Corson maize silage hybrid
A new maize silage hybrid is yielding good results
PGG Wrightson Seeds has added the Z71-F1 to its Corson Maize Seed silage range, saying it brings a wider harvest window, greater yield and higher profit in situations where a full season hybrid is appropriate.
One farmer who has been trialling the new product is Northern Victorian maize grower Adam Whipp, who says yields were around 25 tonnes per hectare, which was a five tonne per hectare increase from the traditional maize varieties he used on his farm.
“Corson Maize Z71-F1 interested me because it promised above average early-growth, a tall and bulky plant with large cobs, as well as superior stay green attributes, and it delivered,” Whipp says.
“That extra five tonnes a hectare makes a big difference in terms of profit.”
Located in the heart of dairy country, west of Shepparton, at Nanneella, Adam Whipp runs a 100-hectare property where maize is a big part of his annual crop rotation.
“Generally, I’ll grow shaftal clover for the winter from
April to November, then I’ll sow maize at the end of November,” Whipp says.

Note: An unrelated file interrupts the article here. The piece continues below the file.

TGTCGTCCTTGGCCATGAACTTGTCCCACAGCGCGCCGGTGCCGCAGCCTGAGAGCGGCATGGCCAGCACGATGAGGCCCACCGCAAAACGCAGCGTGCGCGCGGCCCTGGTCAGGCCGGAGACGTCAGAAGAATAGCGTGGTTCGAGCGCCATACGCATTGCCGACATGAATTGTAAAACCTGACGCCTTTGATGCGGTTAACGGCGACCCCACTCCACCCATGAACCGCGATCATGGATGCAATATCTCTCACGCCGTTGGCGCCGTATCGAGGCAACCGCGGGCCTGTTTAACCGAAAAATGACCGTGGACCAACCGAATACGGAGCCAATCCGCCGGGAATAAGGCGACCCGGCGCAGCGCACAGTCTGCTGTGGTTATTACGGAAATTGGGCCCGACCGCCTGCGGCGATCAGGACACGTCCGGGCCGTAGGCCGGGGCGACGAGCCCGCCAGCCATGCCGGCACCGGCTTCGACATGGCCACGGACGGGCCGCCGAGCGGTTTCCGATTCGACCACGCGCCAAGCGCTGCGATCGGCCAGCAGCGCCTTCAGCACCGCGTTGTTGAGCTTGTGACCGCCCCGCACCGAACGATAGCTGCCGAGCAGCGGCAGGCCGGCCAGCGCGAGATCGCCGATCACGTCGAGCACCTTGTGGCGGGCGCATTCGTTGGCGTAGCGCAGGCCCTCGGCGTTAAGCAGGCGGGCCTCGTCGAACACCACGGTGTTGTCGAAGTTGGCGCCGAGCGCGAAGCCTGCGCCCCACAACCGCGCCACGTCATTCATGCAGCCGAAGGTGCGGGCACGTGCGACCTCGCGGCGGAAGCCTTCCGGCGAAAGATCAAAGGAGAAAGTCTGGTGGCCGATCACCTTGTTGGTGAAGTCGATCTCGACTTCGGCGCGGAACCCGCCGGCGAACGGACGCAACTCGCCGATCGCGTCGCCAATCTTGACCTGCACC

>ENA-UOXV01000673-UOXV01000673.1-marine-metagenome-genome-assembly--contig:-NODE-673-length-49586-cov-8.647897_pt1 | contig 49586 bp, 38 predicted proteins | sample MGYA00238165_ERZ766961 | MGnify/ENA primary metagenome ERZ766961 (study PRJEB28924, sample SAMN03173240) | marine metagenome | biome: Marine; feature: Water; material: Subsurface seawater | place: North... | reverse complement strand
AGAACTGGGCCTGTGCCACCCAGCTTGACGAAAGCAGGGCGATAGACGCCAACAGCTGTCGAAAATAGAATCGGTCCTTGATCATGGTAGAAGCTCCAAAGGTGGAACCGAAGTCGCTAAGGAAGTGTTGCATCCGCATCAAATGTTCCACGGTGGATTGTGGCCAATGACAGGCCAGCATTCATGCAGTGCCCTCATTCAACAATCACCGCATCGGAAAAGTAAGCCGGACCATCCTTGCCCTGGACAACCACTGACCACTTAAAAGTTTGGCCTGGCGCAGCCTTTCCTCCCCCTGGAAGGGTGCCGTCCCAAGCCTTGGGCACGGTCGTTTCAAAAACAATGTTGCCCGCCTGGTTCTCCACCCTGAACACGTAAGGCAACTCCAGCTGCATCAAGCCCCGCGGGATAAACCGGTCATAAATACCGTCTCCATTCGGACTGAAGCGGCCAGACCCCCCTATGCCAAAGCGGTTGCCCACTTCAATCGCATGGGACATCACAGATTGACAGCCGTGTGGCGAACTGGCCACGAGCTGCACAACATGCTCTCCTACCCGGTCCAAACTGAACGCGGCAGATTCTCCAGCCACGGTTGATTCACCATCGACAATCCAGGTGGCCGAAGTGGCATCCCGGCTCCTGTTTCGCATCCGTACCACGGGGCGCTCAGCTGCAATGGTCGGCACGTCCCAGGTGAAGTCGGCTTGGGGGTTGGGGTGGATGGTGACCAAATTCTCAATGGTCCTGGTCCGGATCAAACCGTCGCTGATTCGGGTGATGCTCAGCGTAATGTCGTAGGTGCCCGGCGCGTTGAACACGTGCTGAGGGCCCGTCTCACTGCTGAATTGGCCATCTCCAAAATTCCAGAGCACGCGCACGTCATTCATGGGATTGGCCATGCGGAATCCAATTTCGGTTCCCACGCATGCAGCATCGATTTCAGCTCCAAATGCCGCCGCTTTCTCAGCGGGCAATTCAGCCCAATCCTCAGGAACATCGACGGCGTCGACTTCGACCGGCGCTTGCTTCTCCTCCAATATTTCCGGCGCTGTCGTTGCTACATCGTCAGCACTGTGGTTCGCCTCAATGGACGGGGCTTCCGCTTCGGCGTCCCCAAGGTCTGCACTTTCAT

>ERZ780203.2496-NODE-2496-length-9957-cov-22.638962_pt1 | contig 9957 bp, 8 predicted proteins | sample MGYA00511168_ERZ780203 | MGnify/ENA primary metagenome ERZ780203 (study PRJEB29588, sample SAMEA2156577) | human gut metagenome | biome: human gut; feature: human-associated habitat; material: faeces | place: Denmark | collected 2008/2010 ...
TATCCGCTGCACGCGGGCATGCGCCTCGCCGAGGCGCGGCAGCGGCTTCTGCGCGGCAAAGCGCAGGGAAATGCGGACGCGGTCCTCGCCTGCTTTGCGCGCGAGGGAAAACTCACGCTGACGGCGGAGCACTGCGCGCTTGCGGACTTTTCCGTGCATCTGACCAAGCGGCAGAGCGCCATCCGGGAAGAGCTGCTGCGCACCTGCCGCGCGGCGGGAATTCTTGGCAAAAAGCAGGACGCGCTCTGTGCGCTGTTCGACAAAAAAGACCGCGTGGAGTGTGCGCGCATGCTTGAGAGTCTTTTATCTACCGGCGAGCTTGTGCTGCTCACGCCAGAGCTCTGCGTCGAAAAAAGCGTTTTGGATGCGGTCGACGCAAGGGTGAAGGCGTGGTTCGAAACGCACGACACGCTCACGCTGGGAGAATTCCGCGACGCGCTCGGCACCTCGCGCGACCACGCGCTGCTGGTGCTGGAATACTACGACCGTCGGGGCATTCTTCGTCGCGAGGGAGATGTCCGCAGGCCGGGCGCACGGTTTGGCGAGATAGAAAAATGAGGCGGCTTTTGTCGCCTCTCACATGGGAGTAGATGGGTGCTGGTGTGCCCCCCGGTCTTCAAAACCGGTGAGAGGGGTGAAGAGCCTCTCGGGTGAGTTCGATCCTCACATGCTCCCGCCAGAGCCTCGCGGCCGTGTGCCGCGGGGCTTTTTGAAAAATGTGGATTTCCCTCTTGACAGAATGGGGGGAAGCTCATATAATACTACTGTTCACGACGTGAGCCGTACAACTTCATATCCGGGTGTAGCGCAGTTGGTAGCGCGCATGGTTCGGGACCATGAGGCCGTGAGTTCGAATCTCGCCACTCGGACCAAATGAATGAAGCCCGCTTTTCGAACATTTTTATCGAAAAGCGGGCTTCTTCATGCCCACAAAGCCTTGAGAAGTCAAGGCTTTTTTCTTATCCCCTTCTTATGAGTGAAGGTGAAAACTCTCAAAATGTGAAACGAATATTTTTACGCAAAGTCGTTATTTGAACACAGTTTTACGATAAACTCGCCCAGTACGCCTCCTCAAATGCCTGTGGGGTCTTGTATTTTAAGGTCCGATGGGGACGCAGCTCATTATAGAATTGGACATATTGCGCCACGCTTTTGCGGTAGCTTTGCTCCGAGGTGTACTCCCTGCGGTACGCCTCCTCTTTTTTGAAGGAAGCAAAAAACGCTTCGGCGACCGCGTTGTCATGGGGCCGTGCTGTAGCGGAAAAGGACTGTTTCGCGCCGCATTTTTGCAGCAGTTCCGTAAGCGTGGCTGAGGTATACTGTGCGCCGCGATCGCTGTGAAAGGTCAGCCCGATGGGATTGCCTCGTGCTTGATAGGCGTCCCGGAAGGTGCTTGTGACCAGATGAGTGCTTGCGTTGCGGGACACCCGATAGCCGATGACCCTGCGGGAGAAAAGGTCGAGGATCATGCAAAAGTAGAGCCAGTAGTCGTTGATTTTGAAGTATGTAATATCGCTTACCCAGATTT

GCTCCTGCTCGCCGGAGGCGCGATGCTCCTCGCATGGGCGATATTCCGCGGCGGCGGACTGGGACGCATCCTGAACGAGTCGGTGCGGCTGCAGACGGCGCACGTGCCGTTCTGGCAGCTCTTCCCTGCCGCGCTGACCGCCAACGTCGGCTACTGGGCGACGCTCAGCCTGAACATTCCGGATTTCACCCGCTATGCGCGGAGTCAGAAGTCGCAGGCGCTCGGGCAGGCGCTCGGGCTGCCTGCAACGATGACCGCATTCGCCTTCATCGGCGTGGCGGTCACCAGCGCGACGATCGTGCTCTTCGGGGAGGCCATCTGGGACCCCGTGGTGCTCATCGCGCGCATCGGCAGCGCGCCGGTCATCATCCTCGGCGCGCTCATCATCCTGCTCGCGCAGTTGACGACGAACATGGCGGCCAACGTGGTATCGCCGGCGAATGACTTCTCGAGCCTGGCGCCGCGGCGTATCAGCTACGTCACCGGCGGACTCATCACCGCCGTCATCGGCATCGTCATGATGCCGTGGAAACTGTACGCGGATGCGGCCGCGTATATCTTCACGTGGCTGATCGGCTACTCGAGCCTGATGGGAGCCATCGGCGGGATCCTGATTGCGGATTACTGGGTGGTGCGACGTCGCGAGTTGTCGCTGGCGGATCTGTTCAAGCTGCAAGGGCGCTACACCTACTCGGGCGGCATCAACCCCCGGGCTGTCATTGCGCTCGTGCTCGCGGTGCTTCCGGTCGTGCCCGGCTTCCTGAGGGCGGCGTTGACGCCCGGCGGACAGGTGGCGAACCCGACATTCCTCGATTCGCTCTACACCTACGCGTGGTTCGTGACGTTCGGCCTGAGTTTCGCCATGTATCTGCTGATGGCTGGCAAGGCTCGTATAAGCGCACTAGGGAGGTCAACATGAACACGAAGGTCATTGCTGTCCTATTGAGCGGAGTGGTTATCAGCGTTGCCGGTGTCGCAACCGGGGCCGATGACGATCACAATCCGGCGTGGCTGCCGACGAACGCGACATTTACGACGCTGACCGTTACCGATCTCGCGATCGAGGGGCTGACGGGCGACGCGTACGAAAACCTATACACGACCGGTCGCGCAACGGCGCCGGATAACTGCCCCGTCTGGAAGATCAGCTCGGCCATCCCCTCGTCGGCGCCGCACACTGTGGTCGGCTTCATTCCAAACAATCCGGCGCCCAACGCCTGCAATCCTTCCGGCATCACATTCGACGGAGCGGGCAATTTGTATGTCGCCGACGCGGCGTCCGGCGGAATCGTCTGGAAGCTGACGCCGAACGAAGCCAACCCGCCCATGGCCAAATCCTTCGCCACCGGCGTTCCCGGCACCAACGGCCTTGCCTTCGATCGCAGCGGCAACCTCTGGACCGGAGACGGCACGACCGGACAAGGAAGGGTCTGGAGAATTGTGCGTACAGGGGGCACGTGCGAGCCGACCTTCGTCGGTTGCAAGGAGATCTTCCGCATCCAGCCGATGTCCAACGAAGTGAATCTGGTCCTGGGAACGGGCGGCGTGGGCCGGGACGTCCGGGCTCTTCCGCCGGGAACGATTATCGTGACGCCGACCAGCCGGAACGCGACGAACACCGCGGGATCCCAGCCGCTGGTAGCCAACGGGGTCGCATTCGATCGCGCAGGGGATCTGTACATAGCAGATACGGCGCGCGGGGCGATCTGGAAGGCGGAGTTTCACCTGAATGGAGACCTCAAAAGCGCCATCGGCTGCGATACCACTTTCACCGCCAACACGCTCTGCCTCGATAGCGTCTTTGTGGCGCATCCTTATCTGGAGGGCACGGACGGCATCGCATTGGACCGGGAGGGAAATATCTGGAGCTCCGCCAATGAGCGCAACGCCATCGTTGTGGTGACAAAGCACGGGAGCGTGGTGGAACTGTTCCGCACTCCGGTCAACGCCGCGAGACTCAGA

However, increasing water costs and reduced allocations left him searching for a higher-yielding maize silage.
Working with his local agronomist, Whipp initially sowed Corson Maize Z71-F1 as a trial, but says it will now become a permanent part of his crop rotation system.
“The Corson Maize Z71-F1 grew a metre taller than the other variety of maize I normally grow and has 11-12 leaves on the plant above the corn cob, compared to the standard variety which has about six leaves above the corn cob,” he says.
“It also has a stay-green gene in it and it does stay greener, so when you go to chop it, it doesn’t dry off like the other varieties. The other varieties go brown very quick, but this one hung on pretty well.”
Maize grower Adam Whipp